IMG_0264.jpgThe X74 runs hourly between Dumfries and Glasgow with twelve return journeys on Mondays to Fridays, the same with an extra in the early evening on Saturdays and eight journeys every two hours on Sundays. Journey time is two hours and ten minutes although the first journey into Glasgow on weekdays is given an extra twenty minutes to allow for peak hour congestion.

IMG_0353.jpgI caught the 1315 from Glasgow’s Buchanan Street Bus Station. The impressive looking three year old coach (a Volvo with Plaxton Elite body) arrived bang on time from its incoming journey at 1255 and unloaded a large number of passengers – I didn’t count but reckon it must have been pretty full, and many had luggage in the ground floor ‘under the upper deck’ compartment – not sure of the technical term for these things, but I realised how useful the storage area is, including space for bikes, and the upside is you get a great view from what feels like a top deck.

IMG_0271.jpgUnlike the X76 yesterday, these vehicles have e-leather seating – not as comfortable for me as the traditional cloth moquette as experienced on the newer X76. The front seat arrangement was a 3+1 layout which worked perfectly for me in the one, and a Mum and two kids in the three.

IMG_0272.jpgOur driver reappeared at 1309 and he got the 30 or so of us on board efficiently and we left on time at 1315. Within minutes we were on the M8 and then the M74 for a non-stop journey to our first stop at Hamilton bus station arriving on time at 1340 where Mum and the two kids as well as a few other passengers alighted.

Back the short distance to the M74 and south we go for another twenty minutes before coming off and doing a short circuit around Lesmahagow dropping a few more passengers off then back on the M74 for around 20 minutes more and a brief stop at Abington service area for no other purpose it seemed to me than “to comply with Department for Transport guidance – the service connects – the connection is guaranteed and passengers may remain on the vehicle” as the timetable states. What a load of baloney.

Anyway we’re back on the motorway which has now become the A74(M) but you’d not really notice the difference to the M74 as we sped down to Moffat where at least half our passengers alight and we wait time for a few minutes before retracing our route back to the A74(M) junction again and I’d expected us to continue on the minor road through Beattock to stop by the ‘Primary School’, as listed in the timetable leaflet, but instead we headed straight on to the A701 (which acts as a Beattock by-pass) and pretty much runs due south all the way down to Dumfries.

IMG_0338.jpgYou might think a bus route which runs down a motorway for the best part of an hour and a half would be a tedious ride, but nothing could be further from reality. The more you head south the more fantastic the scenery becomes, and nearing the Moffat turn off comes the familiar sight of the West Coast Main Line paralleling the road in the valley between mountains (or big hills – again technical terms may vary) and it was good to see the scenery from a different perspective to what I’m used to on the train.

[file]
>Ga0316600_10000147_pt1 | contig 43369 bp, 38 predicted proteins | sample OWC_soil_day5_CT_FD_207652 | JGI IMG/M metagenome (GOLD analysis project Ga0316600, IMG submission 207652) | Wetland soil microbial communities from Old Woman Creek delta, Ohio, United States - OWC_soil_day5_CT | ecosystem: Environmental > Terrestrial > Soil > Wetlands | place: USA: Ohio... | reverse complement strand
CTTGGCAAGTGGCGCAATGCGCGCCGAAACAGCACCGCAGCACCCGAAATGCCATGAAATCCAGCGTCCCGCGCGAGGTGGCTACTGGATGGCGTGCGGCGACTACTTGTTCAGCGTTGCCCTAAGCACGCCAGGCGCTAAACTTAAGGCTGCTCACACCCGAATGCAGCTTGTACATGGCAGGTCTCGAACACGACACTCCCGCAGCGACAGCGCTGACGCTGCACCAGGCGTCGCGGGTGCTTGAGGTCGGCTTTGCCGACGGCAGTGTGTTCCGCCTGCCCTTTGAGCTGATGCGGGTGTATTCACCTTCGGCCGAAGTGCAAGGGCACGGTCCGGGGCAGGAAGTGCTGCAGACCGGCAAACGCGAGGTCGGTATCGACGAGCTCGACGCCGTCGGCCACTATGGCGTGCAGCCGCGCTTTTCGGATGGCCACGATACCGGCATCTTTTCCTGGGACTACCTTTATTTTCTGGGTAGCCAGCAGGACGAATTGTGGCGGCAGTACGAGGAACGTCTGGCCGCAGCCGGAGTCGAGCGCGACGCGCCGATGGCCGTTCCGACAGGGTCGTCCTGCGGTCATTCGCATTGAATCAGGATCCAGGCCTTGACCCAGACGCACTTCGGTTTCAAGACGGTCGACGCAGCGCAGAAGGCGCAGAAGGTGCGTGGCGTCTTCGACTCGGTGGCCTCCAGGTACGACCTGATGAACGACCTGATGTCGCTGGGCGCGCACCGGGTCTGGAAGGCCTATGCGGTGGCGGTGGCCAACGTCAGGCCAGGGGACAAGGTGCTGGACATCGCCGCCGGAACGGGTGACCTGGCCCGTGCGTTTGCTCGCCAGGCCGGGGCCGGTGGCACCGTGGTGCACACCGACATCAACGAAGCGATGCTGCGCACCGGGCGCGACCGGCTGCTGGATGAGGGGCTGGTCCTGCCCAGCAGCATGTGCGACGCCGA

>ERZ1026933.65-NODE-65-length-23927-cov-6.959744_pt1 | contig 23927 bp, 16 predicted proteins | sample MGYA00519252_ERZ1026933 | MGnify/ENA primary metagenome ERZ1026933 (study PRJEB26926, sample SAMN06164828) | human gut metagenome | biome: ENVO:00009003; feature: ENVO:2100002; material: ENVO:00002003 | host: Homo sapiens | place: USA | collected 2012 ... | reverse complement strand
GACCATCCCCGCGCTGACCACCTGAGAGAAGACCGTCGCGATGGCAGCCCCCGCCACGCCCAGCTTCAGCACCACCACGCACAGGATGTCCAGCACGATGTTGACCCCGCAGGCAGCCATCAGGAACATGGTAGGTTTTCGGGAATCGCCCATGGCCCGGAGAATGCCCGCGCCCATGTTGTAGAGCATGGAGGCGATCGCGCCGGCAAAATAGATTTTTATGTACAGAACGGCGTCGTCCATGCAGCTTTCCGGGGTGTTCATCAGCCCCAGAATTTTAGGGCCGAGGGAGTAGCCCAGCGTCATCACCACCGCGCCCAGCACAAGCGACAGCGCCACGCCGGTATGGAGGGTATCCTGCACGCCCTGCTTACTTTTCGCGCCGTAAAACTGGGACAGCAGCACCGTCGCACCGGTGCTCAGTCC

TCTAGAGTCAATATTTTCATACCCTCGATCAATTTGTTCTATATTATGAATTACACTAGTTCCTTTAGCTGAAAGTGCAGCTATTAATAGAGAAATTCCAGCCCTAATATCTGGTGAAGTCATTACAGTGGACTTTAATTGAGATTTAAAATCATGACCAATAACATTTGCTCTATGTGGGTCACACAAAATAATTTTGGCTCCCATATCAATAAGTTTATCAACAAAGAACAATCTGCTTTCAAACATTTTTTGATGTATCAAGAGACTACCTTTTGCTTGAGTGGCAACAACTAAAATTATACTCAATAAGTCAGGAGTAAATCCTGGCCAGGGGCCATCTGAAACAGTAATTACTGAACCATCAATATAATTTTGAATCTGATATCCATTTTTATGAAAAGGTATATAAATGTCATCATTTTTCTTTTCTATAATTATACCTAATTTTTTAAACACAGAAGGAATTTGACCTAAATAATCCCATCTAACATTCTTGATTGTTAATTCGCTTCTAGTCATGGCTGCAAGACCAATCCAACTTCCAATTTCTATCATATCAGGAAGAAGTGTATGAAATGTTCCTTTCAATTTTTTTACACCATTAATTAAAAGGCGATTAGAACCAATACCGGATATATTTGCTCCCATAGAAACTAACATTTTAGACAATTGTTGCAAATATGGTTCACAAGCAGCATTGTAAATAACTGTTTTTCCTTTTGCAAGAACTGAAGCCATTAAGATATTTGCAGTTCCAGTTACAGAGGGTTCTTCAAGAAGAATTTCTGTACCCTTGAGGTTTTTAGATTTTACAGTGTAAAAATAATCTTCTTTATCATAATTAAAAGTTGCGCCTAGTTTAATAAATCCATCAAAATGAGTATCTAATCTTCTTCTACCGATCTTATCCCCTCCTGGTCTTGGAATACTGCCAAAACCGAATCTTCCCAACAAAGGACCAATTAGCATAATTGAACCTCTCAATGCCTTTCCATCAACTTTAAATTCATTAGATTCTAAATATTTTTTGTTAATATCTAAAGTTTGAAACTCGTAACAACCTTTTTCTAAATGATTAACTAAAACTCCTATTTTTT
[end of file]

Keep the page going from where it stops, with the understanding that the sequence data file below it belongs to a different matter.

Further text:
IMG_0341.jpgThe A701 skirts the huge Forest of Ae which takes its name from the village called Ae. Must be the only place name in Britain just comprising two vowels; aside from the former London bus garage in Hendon!

IMG_E0532.jpgAs we entered Dumfries and Galloway territory I spotted what looked like an interesting network map and brand name displayed in a rather forlorn looking bus shelter with adjacent moss encrusted bus stop flag.

IMG_0342.jpgTurns out the ‘SWestransport’ brand is all about a partnership between local politicians and the NHS but their promoted website on the posters contains minutes of their Board meetings rather than any useful transport information. For that there’s a click through to the Dumfries and Galloway website where you can helpfully find timetables in route number order but unhelpfully no sign of the network route map.

IMG_0356.jpgFor future trip planning I took a photo of the map which was commendably on display in each shelter in Dumfries’s small bus station taking care to find one which hadn’t been defaced.

IMG_0356.jpgI was very impressed with the X74. I don’t know what criteria the Scottish Transport Awards use to judge what’s best, but it was a decent travel experience.

It was now time to finish off my journey south on Stagecoach’s route 79 down to Carlisle. Another hourly service* and two-hourly on Sundays taking around an hour and a half for the journey. * Half hourly between Annan and Carlisle.

IMG_0362.jpgThe 1550 departure had just six of us on board but we picked up a similar number in Annan and a few more in Eastriggs and Gretna Green who all mostly got off along the way so as we crossed over the border back into England there were just five of us left on board.

The 79 heads due west between Dumfries and Longtown along the B724 which parallels the newer A75. I’m guessing the B724 used to be the A75 as it was pretty much deserted of other traffic and we made amazingly good progress as well as serving the two or three tiny villages/settlements along the way.

IMG_E0534.jpgAs we arrived in Longtown, 27 minutes and nine miles north of Carlisle, we came up behind a West Coast Motors/Borders Buses X95 on one of the three journeys a day (on Sundays) from Edinburgh (one journey) or Galashiels (the other two) and in an unfortunate clash of timings followed each other all the way down the A7 into Carlisle.